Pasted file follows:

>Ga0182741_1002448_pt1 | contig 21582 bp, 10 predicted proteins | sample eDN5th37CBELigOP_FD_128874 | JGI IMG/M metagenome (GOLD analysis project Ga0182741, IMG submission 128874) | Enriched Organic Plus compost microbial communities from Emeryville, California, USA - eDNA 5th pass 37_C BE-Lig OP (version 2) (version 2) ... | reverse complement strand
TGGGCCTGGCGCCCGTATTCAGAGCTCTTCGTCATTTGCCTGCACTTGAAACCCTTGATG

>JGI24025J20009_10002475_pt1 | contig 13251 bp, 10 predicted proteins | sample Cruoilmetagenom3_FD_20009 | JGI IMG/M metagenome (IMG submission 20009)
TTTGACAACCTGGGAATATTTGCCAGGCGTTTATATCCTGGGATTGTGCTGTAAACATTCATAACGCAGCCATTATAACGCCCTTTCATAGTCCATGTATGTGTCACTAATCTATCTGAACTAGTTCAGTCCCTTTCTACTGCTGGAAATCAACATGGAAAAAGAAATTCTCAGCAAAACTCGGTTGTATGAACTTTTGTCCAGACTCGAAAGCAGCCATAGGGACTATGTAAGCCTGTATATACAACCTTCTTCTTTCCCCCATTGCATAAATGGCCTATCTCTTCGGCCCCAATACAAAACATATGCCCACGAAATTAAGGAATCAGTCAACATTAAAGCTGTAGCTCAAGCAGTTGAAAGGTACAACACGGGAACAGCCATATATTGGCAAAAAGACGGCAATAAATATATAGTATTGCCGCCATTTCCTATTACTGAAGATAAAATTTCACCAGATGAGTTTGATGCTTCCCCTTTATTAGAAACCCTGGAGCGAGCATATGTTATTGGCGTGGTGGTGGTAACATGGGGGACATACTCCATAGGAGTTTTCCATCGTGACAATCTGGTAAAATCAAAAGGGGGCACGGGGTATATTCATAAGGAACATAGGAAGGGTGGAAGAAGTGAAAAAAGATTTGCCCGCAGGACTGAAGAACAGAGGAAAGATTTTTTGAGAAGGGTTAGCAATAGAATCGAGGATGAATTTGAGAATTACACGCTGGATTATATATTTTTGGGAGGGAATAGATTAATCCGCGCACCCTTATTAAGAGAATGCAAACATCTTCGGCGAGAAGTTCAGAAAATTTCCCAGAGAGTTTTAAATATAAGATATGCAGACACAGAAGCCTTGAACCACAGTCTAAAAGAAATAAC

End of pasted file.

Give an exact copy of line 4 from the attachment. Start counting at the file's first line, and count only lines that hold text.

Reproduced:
TTTGACAACCTGGGAATATTTGCCAGGCGTTTATATCCTGGGATTGTGCTGTAAACATTCATAACGCAGCCATTATAACGCCCTTTCATAGTCCATGTATGTGTCACTAATCTATCTGAACTAGTTCAGTCCCTTTCTACTGCTGGAAATCAACATGGAAAAAGAAATTCTCAGCAAAACTCGGTTGTATGAACTTTTGTCCAGACTCGAAAGCAGCCATAGGGACTATGTAAGCCTGTATATACAACCTTCTTCTTTCCCCCATTGCATAAATGGCCTATCTCTTCGGCCCCAATACAAAACATATGCCCACGAAATTAAGGAATCAGTCAACATTAAAGCTGTAGCTCAAGCAGTTGAAAGGTACAACACGGGAACAGCCATATATTGGCAAAAAGACGGCAATAAATATATAGTATTGCCGCCATTTCCTATTACTGAAGATAAAATTTCACCAGATGAGTTTGATGCTTCCCCTTTATTAGAAACCCTGGAGCGAGCATATGTTATTGGCGTGGTGGTGGTAACATGGGGGACATACTCCATAGGAGTTTTCCATCGTGACAATCTGGTAAAATCAAAAGGGGGCACGGGGTATATTCATAAGGAACATAGGAAGGGTGGAAGAAGTGAAAAAAGATTTGCCCGCAGGACTGAAGAACAGAGGAAAGATTTTTTGAGAAGGGTTAGCAATAGAATCGAGGATGAATTTGAGAATTACACGCTGGATTATATATTTTTGGGAGGGAATAGATTAATCCGCGCACCCTTATTAAGAGAATGCAAACATCTTCGGCGAGAAGTTCAGAAAATTTCCCAGAGAGTTTTAAATATAAGATATGCAGACACAGAAGCCTTGAACCACAGTCTAAAAGAAATAAC